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Paper Topic:

Deviant Behavior

DEVIANT BEHAVIOR

A person would be considered to be acting deviantly in society if they are violating what the significant social norm in that particular culture is . This form of behavior would be termed as Deviant Behavior

A lot of research has been done on Deviant Behavior over the years , but researchers are yet to agree on a single answer to their quest , and are far from coming up with a single and exact reason as to why a person acts deviantly . The three major answers researchers found out were psychological , biological

, and sociological answers . Although sociologists ' theories have not been disproved as often as the psychologists ' and biologists ' theories because their experiments are too hard to define and no single definition for deviance is agreed upon by all experimenters (Pfuhl , 1980 .

.40 . The most knowledge acquired for why people act deviantly is from the sociological perspective . There is need for more research , if possible , in the psychological and biological perspectives , but there is a lot more known in the sociological viewpoint . The reality that the definition of deviant behavior is considered different by everyone makes it complicated and unknown if a truly accurate answer can ever be found (Pfuhl , 1980 br

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What causes a person to act a certain way is , the least to say a controversial . It may be from inherited traits , learned from society and family , or even a combination of both

Why do people deviate

Biological explanations

Cesare Lombroso (1835-1909

Criminals are evolutionary throwbacks

Criminals are born , not made

William Sheldon (1898-1977

Linked personality type to body type

Body type is related to behavior (focus on criminal types - mesomorphs more likely to be criminal

Psychological explanations

Freud - criminals have weak or damaged egos or poor superego control Driven by the id

Other psychological factors : cognition learning personality traits

Social learning theory

Deviant behavior that is positively reinforced may be repeated or imitated

Deviant behavior is learned in group context

Sociological Explanations

Strain theory

Lower-class focal value theory

Differential association theory

We know that a corporation is a legal entity created by state and federal laws . And that a corporate action is carried out by two or more persons . Corporate crimes involve planning , strategic placement and the deviance must be harmful to individuals outside of the organization or to other organizations . The deviance of corporate representatives must further the aims and interests of the corporation , the deviance must be supported or tolerated by top executives and coworkers the primary beneficiary of this deviant activity is the corporation itself

In the past decades corporate transgressions have became a major socio-political problem both in the developed and developing countries The phenomenon of corporate deviance requires critical cross-disciplinary studies that might illuminate the darker side of contemporary business practice . We have to acknowledge that one is dealing with institutional practices that are not easily examinable by conventional means . Study of corporate transgressions is highly reliant on scandals , the media , public inquiries , police investigations , and whistle-blowers for glimpses of the concealed world of top management and its involvement in dirty tricks . Much research relies , then , on published secondary sources (Punch , 1996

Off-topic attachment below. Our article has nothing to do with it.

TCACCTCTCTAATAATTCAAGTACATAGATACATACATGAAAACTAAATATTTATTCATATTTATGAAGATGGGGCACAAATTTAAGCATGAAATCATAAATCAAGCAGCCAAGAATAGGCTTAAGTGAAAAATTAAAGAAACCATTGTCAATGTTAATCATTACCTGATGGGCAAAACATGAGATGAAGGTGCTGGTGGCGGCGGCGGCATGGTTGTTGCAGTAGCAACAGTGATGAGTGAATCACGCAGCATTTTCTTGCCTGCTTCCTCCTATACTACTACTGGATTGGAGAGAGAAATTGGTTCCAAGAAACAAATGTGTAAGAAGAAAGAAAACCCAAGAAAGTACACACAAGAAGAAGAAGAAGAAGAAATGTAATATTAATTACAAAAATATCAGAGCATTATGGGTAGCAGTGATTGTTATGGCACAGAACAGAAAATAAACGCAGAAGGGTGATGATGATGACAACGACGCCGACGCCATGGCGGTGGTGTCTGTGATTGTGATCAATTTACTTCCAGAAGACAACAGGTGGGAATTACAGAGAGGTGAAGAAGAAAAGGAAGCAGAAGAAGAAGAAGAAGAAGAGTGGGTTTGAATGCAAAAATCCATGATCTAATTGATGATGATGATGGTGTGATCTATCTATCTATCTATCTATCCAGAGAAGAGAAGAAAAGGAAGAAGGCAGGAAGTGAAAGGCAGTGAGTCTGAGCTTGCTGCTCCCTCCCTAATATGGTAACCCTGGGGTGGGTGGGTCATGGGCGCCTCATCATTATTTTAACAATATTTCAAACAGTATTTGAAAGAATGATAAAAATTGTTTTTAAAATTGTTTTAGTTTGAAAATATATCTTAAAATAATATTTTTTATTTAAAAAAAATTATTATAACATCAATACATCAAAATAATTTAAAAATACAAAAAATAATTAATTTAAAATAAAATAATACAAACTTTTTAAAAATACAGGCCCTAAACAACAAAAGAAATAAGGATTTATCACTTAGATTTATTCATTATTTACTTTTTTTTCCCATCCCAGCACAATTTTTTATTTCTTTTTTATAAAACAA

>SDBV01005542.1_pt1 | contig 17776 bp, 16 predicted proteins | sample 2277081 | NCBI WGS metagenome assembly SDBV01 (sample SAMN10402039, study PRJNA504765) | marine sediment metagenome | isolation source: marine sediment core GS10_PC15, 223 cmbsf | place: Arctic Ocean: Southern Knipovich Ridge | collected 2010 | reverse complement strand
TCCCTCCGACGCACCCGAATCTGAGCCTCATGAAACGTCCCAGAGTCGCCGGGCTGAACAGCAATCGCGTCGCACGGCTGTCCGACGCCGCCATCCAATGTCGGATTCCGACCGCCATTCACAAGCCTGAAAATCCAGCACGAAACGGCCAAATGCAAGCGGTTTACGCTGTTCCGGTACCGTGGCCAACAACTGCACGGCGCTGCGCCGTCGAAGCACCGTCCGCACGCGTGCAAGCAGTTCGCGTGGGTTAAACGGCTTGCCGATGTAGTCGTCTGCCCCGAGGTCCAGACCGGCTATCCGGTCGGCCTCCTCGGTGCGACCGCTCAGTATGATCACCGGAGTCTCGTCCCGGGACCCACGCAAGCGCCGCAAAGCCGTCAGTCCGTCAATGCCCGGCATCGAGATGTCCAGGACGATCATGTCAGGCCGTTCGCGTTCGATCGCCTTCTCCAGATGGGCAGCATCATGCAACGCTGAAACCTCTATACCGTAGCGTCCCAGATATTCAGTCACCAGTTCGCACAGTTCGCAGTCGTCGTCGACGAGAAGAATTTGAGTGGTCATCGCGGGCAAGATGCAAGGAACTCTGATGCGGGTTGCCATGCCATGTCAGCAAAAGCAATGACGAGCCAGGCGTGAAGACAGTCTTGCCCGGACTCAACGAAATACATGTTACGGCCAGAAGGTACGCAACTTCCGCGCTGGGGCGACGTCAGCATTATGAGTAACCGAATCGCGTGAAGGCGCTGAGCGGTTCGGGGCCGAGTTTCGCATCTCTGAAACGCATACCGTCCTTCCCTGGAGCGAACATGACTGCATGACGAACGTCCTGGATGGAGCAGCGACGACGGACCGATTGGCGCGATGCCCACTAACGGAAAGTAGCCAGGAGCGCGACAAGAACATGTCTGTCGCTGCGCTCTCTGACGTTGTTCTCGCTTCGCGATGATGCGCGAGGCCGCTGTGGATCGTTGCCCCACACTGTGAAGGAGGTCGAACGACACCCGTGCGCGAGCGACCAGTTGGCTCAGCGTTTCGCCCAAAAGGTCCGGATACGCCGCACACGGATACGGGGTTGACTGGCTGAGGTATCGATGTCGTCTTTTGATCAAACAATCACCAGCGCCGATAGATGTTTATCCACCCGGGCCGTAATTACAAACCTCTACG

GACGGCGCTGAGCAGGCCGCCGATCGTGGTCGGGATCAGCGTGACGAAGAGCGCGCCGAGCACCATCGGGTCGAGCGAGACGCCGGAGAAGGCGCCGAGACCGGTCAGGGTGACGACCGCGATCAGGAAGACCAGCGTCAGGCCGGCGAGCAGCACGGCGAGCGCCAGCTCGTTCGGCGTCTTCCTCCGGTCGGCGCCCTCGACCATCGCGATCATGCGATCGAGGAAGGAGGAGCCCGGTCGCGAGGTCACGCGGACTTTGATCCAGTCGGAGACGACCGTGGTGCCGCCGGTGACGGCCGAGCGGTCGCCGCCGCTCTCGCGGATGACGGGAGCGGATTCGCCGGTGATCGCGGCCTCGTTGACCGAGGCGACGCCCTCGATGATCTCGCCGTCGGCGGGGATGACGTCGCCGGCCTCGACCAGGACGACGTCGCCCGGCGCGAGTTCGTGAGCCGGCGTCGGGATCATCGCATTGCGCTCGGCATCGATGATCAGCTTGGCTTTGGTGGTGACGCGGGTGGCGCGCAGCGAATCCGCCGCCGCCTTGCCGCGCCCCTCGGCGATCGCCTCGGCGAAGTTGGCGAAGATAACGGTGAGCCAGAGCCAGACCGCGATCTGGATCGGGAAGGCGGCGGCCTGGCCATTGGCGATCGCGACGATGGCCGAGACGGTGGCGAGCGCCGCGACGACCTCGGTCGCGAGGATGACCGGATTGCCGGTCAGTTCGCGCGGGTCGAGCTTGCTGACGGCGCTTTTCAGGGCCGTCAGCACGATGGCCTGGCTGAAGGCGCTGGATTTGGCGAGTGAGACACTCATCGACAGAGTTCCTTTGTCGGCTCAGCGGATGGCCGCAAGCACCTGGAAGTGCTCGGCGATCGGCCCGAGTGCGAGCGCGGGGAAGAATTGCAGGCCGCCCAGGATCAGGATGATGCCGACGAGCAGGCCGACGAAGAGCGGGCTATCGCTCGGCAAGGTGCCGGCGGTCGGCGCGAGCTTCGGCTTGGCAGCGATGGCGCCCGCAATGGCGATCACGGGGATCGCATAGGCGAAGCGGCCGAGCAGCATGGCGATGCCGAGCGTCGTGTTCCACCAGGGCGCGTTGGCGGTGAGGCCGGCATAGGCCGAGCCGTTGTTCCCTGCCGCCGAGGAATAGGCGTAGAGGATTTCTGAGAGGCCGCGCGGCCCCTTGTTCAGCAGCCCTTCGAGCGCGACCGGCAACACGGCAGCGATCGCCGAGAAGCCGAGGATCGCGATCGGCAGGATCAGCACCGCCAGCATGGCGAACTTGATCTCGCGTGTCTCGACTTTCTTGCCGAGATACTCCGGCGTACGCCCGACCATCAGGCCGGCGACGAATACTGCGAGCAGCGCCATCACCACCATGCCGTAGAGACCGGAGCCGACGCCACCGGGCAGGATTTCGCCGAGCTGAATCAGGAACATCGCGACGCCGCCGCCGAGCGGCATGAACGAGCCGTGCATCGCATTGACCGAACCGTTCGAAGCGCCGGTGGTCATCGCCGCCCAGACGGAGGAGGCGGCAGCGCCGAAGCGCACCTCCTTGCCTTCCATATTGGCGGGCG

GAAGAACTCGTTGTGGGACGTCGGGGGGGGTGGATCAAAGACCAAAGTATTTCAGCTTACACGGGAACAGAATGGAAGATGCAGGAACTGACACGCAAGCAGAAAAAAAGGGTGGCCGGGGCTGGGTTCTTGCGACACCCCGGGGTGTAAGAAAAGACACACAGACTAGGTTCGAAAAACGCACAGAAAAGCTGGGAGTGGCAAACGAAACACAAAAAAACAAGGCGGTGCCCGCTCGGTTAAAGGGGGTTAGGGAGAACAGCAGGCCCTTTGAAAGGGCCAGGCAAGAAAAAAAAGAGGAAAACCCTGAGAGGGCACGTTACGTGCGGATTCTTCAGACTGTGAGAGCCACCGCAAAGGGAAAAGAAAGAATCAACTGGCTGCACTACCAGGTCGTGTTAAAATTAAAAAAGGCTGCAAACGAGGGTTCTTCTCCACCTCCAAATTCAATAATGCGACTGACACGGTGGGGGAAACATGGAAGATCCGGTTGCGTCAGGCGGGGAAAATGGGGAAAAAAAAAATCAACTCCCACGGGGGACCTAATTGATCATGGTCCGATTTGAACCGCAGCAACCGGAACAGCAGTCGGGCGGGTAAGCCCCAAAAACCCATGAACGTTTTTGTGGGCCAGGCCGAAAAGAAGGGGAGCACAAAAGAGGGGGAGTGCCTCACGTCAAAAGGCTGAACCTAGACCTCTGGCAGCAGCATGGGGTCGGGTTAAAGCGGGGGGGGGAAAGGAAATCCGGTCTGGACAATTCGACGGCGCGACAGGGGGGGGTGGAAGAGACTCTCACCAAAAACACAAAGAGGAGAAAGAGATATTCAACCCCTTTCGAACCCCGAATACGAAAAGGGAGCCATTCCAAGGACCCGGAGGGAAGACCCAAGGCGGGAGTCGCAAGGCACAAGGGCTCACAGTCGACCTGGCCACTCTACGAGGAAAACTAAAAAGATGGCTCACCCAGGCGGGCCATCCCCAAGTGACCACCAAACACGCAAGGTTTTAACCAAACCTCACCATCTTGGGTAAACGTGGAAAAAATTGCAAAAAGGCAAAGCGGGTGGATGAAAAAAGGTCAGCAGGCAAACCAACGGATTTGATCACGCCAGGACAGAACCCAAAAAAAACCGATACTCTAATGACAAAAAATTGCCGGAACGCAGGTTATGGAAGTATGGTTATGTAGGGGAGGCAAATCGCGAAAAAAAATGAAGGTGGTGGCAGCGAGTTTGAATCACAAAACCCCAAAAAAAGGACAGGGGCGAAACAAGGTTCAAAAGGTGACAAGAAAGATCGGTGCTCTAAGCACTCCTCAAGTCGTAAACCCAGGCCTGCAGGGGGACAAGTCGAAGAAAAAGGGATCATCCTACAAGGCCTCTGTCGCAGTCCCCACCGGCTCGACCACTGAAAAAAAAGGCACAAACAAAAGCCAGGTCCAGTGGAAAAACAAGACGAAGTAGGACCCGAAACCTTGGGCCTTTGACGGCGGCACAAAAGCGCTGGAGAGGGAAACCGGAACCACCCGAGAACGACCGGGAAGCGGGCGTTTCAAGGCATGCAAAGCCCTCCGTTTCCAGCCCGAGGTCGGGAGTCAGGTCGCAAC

Corporate transgression is about the exercise and abuse of power that is closely linked to the legitimate conduct of business . The essence of business is pursuit of legitimate interests of the parties involved in transactions circumscribed by rules that protect both the parties and their relationship to the interests of the public , society , the state and regulatory agencies (Clarke , 1990

Although , a great deal of corporate transgression is never classified as crime , and the law plays a minor role in its regulation , the greatest discrepancy between common and white-collar violations is that corporations have the power to mobilize resources to influence the rules that cover their own conduct . In many cases , corporations actively defend their interests in ways that would normally be unthinkable for common law breakers (Punch , 1996

The most striking aspect of corporate transgression is that it is committed not by dangerous , criminally-oriented mavericks but by eminent members of the business community who break the rules ostensibly in the interests of their companies and their own interests (Levi , 1987 . The challenging question is why otherwise good managers engage in dirty business and why their conscience never bothers them (Punch , 1996 ? In this article we draw on the theory and empirical findings of moral psychology to shed some light on this paradox

Before moving ahead to analyzing and studying a case it would be important to now why Corporate Deviance is not a crime